And I had asked the NAACP what is the definition of a racist? And they said when racial prejudice and power meet, and that begs the question. So, today, you know, understanding that this was a momentous day for this proclamation, and naming the Martin Luther King national site to a historic park, having the president speak about that and talk about the day of service for Martin Luther King Day, and then Dr. Ben Carson speaking, and then the nephew of Dr. King. It was hard but the question had to be asked. I mean, it was such irony there. You had a celebration for a man of peace who wanted inclusion, who wanted first-class citizenship for this nation, and then I had to ask a United States president, are you a racist? Would you apologize for those statements? It's a sad day and it's hard. I mean, this is not anything to jump for joy about. BLITZER: Yes, I know, it was difficult for you to even raise those

issues, raise those questions with the president of the United States. Abby, you're one of our White House correspondents. There's a history now for this president of racially charged comments. Let me put some of them up on the screen. That President Obama was not born in the United States. Some Mexican immigrants are rapists. Calls for a shutdown of Muslims entering the United States attacks on a U.S. judge of Mexican heritage. Very fine people among the White supremacists and neo-Nazis in Charlottesville. Uses the term, Pocahontas. New York Times reported quoting him as saying, the White House denies it is, Nigerians will never go back to their huts, same with Haitian immigrants. Supposedly the president said all have AIDS, the White House denies that. And just the other day, yesterday, this comment about African countries. So, there is a history here.

ABBY PHILLIP, CNN WHITE HOUSE CORRESPONDENT: There is a history, and there is a pattern. And every time that an incident like this happens, the White House struggles to find a way to justify what was said or done. And in this case, you know, I think what's important to note, that the chain of events over the last 24 hours. Last night, when this story broke, the White House put out a statement that did not address the underlying claim of what the president said; they didn't deny it, and they could have denied it. And the president's statement this morning on Twitter was very specific to Haiti. He said I didn't say anything bad about Haiti.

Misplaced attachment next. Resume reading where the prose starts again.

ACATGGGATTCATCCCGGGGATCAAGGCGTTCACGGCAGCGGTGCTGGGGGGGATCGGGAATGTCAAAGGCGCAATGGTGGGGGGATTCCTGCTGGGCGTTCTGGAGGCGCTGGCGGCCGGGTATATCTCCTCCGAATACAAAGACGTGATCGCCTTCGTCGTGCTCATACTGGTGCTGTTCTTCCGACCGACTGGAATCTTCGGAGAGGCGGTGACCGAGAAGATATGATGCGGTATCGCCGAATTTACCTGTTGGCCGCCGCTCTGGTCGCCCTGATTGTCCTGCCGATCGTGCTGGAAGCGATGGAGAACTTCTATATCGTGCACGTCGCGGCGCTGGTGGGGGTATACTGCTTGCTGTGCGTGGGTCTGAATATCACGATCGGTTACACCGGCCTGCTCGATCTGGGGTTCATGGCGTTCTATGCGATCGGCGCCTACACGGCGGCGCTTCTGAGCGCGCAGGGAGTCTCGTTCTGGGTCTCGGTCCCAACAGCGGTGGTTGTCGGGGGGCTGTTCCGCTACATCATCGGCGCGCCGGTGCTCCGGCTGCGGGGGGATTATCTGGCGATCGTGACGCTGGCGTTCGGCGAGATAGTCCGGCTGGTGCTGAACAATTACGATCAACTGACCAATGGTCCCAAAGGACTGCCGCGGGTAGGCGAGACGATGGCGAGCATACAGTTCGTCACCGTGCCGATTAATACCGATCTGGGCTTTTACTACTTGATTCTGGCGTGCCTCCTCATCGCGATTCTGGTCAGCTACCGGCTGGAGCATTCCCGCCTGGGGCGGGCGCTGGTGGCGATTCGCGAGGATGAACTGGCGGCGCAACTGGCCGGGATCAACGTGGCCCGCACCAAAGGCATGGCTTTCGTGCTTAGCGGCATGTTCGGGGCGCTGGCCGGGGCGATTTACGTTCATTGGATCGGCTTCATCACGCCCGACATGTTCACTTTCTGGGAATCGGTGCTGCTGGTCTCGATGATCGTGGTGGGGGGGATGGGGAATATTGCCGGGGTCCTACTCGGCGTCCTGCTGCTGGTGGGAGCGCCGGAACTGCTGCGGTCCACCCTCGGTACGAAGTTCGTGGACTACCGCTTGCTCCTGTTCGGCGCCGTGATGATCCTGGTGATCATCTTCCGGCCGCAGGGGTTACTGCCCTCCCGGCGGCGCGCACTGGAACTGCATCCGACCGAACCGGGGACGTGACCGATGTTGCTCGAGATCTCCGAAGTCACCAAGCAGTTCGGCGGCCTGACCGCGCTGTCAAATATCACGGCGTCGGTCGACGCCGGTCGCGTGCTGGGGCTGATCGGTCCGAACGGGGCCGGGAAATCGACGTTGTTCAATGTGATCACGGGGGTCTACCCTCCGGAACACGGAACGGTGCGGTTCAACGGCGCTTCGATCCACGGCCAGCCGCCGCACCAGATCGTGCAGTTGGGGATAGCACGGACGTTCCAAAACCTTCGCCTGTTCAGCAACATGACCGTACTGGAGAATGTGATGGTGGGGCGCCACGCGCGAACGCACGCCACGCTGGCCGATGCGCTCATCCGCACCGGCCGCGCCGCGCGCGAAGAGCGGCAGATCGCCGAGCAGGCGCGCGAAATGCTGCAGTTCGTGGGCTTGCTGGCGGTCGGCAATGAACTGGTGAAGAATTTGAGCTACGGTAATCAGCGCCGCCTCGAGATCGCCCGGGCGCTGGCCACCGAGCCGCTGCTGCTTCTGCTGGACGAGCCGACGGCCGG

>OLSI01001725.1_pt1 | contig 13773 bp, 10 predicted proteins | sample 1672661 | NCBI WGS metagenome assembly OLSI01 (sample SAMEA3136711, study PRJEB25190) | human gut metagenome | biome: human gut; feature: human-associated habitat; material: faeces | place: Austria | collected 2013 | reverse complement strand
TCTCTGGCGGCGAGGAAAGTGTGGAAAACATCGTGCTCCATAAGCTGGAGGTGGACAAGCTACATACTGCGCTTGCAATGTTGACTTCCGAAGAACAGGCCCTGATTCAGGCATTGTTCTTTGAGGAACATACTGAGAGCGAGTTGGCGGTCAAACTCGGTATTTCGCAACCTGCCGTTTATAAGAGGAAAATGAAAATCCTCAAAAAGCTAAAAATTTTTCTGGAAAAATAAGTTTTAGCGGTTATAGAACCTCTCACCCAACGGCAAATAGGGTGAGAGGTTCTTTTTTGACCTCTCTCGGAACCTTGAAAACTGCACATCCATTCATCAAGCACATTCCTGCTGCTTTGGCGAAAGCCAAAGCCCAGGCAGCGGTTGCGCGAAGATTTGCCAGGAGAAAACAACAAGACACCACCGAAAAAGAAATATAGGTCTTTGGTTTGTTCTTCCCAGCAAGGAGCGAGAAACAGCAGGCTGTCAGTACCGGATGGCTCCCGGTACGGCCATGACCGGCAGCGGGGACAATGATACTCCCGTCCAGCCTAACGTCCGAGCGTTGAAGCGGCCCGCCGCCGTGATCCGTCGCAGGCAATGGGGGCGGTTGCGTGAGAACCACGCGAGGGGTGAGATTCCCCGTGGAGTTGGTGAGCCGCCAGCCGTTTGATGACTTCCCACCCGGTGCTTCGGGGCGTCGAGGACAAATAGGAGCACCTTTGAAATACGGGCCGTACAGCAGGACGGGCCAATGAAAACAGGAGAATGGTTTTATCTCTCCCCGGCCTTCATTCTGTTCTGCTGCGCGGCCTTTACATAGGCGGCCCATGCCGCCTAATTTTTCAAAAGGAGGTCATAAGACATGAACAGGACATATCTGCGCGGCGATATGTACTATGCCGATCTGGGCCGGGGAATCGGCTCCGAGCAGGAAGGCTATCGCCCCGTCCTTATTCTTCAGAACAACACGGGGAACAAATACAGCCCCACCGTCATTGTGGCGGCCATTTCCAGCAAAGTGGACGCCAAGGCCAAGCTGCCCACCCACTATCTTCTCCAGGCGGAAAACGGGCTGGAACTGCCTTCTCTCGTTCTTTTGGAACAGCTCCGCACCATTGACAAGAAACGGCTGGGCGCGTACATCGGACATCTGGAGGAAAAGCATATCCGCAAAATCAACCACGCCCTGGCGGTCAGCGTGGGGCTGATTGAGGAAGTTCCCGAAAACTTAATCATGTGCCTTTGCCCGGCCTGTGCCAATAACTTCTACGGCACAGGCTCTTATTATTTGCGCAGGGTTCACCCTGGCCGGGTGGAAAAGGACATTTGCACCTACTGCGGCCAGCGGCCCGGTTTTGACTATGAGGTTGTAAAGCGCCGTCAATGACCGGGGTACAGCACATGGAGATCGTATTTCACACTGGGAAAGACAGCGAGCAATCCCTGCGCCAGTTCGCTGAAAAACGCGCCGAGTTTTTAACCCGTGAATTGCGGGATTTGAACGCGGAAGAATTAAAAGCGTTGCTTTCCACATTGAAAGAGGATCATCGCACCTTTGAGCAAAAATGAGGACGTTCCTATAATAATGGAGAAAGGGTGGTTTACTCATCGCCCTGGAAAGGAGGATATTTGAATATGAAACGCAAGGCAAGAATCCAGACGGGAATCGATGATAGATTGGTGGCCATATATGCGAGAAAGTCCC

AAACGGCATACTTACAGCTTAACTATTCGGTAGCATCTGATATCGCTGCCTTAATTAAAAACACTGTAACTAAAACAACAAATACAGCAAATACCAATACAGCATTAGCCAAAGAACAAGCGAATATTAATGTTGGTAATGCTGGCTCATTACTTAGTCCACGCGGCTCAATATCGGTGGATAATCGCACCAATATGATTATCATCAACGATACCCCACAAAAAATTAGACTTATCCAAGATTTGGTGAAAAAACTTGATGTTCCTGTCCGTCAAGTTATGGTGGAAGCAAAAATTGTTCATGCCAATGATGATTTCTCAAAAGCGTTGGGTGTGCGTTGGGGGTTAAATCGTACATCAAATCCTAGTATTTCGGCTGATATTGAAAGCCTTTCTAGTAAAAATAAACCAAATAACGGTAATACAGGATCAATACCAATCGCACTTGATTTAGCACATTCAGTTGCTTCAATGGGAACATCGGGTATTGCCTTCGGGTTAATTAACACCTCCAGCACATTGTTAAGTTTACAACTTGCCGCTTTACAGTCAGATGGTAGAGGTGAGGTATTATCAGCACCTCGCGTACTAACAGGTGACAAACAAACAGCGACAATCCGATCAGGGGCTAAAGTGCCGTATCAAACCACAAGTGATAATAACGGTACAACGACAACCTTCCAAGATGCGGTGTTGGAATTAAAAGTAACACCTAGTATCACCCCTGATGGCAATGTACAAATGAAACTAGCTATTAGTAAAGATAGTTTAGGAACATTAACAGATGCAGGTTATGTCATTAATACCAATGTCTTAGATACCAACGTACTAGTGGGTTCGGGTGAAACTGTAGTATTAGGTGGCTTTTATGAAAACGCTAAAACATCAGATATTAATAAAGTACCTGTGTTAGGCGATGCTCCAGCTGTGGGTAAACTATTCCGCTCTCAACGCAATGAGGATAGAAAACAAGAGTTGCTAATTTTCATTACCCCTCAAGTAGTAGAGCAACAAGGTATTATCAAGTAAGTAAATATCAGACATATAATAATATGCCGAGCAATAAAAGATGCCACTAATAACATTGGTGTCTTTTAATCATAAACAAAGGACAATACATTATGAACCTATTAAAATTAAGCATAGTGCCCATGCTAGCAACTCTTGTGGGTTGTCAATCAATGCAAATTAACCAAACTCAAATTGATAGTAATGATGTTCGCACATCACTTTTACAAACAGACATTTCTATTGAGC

But, again, the underlying conduct is not something that this White House denies. And I think on that list -- a lot of people say that the most important thing to know about this president is how he entered on to the political scene, and it was with the very first thing on that list, which was denying that Barack Obama was born in the United States. It is a very important fact about his political history, about how he came to be on the political scene, and it's something that he took years to remotely rollback. And that is what a lot of African-Americans in this country still believe to be the sort of cardinal, you know, racist comment of the Trump political -- of his political career.


DANA BASH, CNN POLITICAL CORRESPONDENT: And even some of the president's closest allies privately, some of them have come on CNN and other places and tried to not necessarily defend but tried to explain and justify. Privately, though, I am not hearing that at all. I mean, I talked to one person who's known the president for a very, very long time today who is outraged, and disgusted, and very upset, saying that this is top of all of the list of things, maybe the most consequential with regard with what it means for America, and then just in terms of the global geopolitical situation of how unbelievably bad it is for the American presidency and for the American spirit, despite, you know, the fact that this person has a close relationship with the president.

BLITZER: People all over the world are watching right now as well.

GLORIA BORGER, CNN CHIEF POLITICAL ANALYST: We know the president's been calling around trying to sort of gauge responses to this. And I was told by somebody who spoke with the president that he loves this. And that he thinks this will work for him, and that, you know, this source said to me, you know, this is a person who likes to take things up to the edge and prove to everybody that he doesn't fall over and fall off that cliff, and he does this time and time again. And that this friend said to him, no, this isn't good for you. This is a huge mistake; you're going to alienate constituencies. It's not good for the office of the presidency. You're even going to alienate business. But the president did not -- clearly, did not want to hear this, and this person also said: what makes matters worse is that there's no one inside the White House really pulling him back, because according to this source, General Kelly, the Chief of Staff, is in a kind of let Trump be Trump mode.

[17:35:42] PHILLIP: I think it's also important to note the difference between, I think, how a lot of people perceived the president's most controversial comments over in the campaign. As president now, the comments and his actions are finally starting to meet. I think that's one of the reasons why this is so troubling for people. It's not just --

BASH: Right, it was about --

PHILLIP: -- what he was saying, it was what he wanted to do. Exactly, about making policy. He has the ability to do that, and that's what makes it so --

RYAN: Wolf.

BLITZER: Go ahead, April.